Posthumous albums are tough to judge; they’re effectively the last will and testament of a usually beloved artist. Now, calling DMX beloved is the understatement of the last two decades, so Exodus is more than just an album. X’s first album dropped in 1998, and in one calendar year, Earl Simmons became the biggest rapper in the world by more than a few country miles. He snatched the minds, hearts, and souls of anyone on this planet who considered themselves even a casual hip-hop fan.
That part about “souls” is essential. DMX laid his spirit to bear in every rhyme he wrote and every bark he bellowed. We felt his joy, his pain, his triumphs, and his tribulations. The Dog’s depiction of his dark world was so vivid, one could practically smell the blood-soaked New York City pavement when he rapped. In an era when “keeping it real” was more than just a slogan, X was the realest.
That trend continues with Exodus, the first body of work to arrive following his death on April 9th. Almost 25 years after his debut, DMX still channels his pain better than anyone not named Tupac. X fought many demons, some of which he mentions on this last album, and his very public battle became most of what we saw in the final years of his life. DMX dealt with drugs, depression, the price of fame, stalled comebacks, being in and out of jail cells, and everything in between.
But we didn’t see it all — we rarely heard from the man himself on his mental state or how he affected those around him. Exodus fills in the blanks and provides the anguish he felt through all the bad times. The album also reinforces a sentiment DMX shared during his lone appearance on the Drink Champs podcast a couple months before his passing: he was happy, if not content.
Hard to believe anyone is expecting ’98-2003 DMX to show up here because, well, that would be unlikely. However, there is considerably more bounce in X’s step than shown on his recent projects. According to Swizz Beatz, said bounce was due to DMX’s Verzuz appearance last year. The warm reception moved X and inspired him to get back on his grind. That passion is evident from the jump when The Lox and DMX dust off their old chemistry for “That’s My Dog.” If there’s a running theme for the album, it’s celebrating those who always held us down. Which is a pretty remarkable thing for a cat who always considered himself a loner.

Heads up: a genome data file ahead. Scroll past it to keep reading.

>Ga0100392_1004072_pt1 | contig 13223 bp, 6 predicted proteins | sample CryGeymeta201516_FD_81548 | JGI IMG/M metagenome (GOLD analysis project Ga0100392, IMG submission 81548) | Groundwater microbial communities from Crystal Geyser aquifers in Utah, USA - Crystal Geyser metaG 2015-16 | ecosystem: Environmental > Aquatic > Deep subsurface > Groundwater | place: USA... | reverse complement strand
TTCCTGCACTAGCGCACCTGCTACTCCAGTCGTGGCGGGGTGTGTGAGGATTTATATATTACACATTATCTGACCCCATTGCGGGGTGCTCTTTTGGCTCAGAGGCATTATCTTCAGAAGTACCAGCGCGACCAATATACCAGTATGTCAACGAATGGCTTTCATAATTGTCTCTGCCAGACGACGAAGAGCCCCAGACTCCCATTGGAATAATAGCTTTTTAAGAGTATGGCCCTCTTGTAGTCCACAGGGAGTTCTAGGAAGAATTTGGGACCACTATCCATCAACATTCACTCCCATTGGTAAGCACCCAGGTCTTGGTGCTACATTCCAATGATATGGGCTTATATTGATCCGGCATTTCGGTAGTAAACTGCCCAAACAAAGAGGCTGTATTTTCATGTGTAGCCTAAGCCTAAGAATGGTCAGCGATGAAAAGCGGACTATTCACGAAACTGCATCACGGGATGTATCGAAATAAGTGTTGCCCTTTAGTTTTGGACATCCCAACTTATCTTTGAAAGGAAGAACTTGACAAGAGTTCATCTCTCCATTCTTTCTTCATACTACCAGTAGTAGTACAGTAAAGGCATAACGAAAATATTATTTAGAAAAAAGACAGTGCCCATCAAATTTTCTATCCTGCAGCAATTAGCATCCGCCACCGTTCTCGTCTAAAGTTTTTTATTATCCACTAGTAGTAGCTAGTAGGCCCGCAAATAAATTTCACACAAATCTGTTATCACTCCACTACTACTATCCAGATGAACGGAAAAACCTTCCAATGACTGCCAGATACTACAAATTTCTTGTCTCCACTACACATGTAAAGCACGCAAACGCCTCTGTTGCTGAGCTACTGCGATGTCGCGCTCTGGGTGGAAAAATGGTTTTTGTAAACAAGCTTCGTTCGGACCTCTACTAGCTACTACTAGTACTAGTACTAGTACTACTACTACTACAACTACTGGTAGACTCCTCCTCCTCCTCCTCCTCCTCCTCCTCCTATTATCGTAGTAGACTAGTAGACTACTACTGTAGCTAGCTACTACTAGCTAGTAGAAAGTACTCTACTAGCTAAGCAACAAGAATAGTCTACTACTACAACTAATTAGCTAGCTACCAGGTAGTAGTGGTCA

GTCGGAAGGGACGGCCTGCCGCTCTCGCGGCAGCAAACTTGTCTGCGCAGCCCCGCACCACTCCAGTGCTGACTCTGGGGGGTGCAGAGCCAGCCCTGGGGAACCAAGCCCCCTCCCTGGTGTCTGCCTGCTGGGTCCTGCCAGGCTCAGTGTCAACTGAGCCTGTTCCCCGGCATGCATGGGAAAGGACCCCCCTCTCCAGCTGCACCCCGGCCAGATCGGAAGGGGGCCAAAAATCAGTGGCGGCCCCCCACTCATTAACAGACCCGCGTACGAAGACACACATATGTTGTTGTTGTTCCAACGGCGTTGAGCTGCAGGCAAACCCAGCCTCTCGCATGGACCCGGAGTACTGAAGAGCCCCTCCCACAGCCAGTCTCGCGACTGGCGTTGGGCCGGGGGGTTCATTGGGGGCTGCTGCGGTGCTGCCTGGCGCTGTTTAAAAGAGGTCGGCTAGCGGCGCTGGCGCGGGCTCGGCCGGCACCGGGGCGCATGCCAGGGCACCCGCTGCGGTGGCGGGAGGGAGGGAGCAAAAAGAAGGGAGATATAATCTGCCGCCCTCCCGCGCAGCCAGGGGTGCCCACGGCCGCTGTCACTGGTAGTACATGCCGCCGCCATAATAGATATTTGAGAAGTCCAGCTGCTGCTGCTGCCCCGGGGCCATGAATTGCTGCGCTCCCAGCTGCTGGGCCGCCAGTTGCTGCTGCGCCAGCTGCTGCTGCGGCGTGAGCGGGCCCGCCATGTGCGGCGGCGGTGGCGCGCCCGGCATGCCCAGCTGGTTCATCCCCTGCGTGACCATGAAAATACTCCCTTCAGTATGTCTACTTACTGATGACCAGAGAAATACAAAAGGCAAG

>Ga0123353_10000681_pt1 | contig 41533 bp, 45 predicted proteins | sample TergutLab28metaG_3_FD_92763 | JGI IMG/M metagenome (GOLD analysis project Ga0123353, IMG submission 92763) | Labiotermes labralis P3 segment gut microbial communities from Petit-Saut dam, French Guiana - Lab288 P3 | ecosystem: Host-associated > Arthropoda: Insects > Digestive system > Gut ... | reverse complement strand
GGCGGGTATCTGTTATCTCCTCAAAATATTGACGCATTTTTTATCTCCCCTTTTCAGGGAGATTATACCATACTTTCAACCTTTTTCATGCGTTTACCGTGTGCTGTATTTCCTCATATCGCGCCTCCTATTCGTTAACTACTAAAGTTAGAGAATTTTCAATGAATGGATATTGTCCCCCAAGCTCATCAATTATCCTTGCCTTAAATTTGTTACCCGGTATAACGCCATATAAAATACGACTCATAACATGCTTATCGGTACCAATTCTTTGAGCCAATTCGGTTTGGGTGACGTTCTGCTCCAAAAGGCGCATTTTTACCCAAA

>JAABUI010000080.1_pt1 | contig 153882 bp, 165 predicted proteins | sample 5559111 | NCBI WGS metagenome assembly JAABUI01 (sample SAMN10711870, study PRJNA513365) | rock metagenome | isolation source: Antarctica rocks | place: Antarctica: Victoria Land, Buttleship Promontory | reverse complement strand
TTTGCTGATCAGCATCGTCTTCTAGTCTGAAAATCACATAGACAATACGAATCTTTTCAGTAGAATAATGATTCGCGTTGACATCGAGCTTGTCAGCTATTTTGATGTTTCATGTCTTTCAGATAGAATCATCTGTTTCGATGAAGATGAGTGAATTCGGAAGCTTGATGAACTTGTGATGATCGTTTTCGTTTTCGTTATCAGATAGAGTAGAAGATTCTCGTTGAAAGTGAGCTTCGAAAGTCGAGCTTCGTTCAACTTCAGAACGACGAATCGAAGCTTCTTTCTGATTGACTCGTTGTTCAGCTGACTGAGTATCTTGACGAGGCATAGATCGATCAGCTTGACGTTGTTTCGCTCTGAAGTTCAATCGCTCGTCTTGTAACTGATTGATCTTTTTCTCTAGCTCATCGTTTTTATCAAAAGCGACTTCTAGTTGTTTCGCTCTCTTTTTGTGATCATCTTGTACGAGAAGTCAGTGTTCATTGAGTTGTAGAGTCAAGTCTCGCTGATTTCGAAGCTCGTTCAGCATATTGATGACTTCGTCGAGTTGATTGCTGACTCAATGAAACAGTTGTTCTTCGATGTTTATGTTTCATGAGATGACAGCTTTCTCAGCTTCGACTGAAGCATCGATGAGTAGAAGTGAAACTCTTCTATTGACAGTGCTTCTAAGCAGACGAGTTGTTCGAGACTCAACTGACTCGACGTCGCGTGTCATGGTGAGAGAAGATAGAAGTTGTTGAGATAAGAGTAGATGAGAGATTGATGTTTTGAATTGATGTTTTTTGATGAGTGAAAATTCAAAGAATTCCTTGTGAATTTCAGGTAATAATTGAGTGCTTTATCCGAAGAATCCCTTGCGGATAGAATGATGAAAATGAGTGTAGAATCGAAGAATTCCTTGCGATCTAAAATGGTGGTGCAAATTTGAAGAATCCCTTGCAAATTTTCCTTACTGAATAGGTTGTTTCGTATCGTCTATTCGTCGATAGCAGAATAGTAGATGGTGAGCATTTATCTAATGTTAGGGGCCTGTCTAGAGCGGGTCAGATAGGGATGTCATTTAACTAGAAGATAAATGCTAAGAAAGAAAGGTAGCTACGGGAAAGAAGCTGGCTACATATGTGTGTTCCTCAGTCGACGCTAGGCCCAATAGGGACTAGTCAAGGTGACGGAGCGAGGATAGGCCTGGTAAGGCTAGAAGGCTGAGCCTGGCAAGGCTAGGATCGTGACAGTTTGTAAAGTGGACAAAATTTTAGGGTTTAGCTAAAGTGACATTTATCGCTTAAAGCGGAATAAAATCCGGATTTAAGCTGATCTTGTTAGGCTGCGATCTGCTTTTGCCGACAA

Swizz was always DMX’s Svengali. Swizz understood Earl as a man, which helped him tame DMX, the artist. So it’s no surprise the legendary beatmaker produces or co-produces 10 of Exodus’ 13 songs. For those wondering whether this album is guilty of the same crimes other posthumous albums commit, like shoehorned guests or stitched together vocals, fear not. Swizz assures you DMX signed off on Exodus before he passed away in April. Swizz is the reason for the project’s “family affair” vibe. He convinced his close friend to expand his circle outside the usual suspects. The guests on the album aren’t just here for commercial reasons; they were DMX fans first and foremost. And yes, that includes Bono.